the course. Don’t go running for the hills when things get a little dicey. Yes the stock market comes with risk but if you’re investing you must have assumed the market will go up in the long run. When the great recession happened many individual investor got out of the market and missed out on one of the greatest and longest Bull runs in the history of investing. Yes it hurt to see my portfolio go from $550,000 down to $250,000 but I sure have enjoyed the ride back up (picking up some cheap SPY while I was at it).

Well there you have it; the 5 steps that were at the core of us becoming millionaires. You may wonder why budgeting isn’t one of the 5 steps. Well for us it wasn’t. We lived below our means without forcing us to do so with a budget. If you find you do not have money left to invest, budgeting may be something you should consider. You can read about budgeting in my 5 part series on Creating and maintaining a real budget.

If you want to learn more about these and other personal finance information, check out the rest of this blog or you can take it all in at once by buying my book “How to make a million in 10 years, and how we did it in 13” (available in paperback and kindle version)

Good luck reaching your financial goals.


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About Maarten van Lier

Maarten came to this country with a suitcase and a diploma. He created a financial plan and goal to become a millionaire in 10 years. He successfully turned his financial goals into reality, wrote a book about it and now blogs actively in hope of inspiring other to do the same.


2 thoughts on “5 Steps to become a millionaire

  • Saving Sanely

    These are great tips and a very inspirational article! I also have a goal of being retired by 40 (10 years) and doing it without going super-strict on cutting back so I can enjoy life in the meantime. We kept it simple by downsizing into a smaller home, setting budgets for the major expenses and meal planning but we keep some “fun money” out as well! We have just started branching out into the “real stock market” in addition to our 401k and Roth accounts so I’m excited to see what that will bring!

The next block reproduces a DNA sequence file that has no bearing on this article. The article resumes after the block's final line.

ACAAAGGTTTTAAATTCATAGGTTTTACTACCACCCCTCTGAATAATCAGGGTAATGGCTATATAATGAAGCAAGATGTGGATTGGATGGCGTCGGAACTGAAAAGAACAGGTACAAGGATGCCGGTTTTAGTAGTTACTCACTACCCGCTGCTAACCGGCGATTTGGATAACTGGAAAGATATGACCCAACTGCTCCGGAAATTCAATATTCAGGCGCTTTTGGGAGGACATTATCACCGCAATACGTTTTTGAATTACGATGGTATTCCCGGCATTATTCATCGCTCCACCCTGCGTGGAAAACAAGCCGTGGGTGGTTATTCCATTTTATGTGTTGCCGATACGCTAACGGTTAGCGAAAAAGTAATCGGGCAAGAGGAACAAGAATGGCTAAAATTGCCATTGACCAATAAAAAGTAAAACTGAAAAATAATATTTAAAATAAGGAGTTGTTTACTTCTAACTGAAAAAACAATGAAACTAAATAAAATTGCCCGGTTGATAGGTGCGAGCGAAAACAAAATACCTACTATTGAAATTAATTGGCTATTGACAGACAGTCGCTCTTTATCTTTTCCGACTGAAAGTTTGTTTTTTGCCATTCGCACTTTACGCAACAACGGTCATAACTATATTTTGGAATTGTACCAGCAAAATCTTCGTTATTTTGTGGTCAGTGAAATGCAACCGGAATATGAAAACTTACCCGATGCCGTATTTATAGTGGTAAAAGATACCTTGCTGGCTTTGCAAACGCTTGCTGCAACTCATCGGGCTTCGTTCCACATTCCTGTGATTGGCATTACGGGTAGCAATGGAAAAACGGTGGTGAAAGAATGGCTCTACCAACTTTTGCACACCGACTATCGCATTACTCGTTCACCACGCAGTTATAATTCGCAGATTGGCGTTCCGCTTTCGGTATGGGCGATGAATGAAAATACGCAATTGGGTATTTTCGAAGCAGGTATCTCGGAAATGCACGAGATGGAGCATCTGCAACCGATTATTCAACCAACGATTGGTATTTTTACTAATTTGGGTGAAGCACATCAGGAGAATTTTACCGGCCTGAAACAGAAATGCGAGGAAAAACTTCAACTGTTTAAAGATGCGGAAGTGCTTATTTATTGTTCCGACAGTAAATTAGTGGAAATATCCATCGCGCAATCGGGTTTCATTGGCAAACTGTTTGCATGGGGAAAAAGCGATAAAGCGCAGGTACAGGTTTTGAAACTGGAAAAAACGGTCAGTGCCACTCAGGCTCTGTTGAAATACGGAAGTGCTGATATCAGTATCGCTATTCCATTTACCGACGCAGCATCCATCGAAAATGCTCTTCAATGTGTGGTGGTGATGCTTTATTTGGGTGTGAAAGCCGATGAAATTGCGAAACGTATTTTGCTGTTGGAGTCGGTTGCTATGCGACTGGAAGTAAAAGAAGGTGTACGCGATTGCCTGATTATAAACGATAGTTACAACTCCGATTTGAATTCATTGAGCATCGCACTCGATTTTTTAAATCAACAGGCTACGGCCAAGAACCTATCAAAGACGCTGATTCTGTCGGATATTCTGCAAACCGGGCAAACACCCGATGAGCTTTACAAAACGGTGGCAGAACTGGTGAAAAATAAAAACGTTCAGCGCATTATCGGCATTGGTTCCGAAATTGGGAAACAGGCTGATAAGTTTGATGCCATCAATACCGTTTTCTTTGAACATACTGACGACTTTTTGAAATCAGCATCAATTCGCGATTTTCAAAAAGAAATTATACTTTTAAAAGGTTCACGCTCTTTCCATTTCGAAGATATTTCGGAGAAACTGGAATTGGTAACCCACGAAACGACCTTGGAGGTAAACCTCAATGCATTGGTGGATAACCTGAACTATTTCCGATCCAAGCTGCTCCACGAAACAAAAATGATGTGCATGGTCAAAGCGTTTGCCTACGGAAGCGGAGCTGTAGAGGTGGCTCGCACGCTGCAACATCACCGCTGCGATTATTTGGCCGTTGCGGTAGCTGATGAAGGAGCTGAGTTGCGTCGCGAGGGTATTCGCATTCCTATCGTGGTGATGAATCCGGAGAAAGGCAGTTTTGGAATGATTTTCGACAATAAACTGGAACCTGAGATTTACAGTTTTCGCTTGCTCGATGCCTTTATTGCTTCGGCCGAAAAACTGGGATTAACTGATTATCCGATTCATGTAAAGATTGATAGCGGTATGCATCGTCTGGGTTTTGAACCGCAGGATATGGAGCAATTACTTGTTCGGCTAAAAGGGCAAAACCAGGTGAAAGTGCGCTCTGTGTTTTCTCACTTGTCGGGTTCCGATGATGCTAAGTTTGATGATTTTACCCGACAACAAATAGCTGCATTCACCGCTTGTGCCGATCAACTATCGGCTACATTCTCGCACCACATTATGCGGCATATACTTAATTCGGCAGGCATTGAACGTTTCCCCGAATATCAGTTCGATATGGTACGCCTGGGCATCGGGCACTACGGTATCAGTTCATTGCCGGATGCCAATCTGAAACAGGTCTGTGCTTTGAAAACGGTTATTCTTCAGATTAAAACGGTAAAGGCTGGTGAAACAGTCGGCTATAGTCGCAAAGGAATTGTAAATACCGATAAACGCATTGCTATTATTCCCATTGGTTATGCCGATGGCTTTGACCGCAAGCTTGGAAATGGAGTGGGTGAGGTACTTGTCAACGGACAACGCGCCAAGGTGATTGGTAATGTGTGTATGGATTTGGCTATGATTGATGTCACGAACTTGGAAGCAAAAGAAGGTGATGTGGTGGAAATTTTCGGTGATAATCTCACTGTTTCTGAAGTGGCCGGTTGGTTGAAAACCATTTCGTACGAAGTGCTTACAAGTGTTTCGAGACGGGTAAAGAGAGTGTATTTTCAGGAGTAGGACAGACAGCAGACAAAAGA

• Maarten van Lier Post author

      Thank you, it’s great to hear you’re doing all the right stuff to get there by 40. I agree that cutting back too far may defeat the purpose of living a good life. Since you are both in 401(k) and Roth as well as in the stock market I’ll have to point out that you don’t over-fund your 401(k). It sounds weird “to over-fund your 401(k)” but when you plan to retire at 40 it means different rules apply for you. if you retire at 40 you have to count on the fact that you can’t touch your 401(k) until 59.5 (not without tricky/questionable loopholes or huge penalties). This means you’re after-tax accounts need to be able to sustain you for over 19 years. When I planned for the million I didn’t plan too much for early retirement. My 401(k) is now much better funded than my stock accounts (60/40). For us being able to live on my stock accounts only for the next 15 years is teetering on the edge. Good luck with retiring at 40. Keep us posted.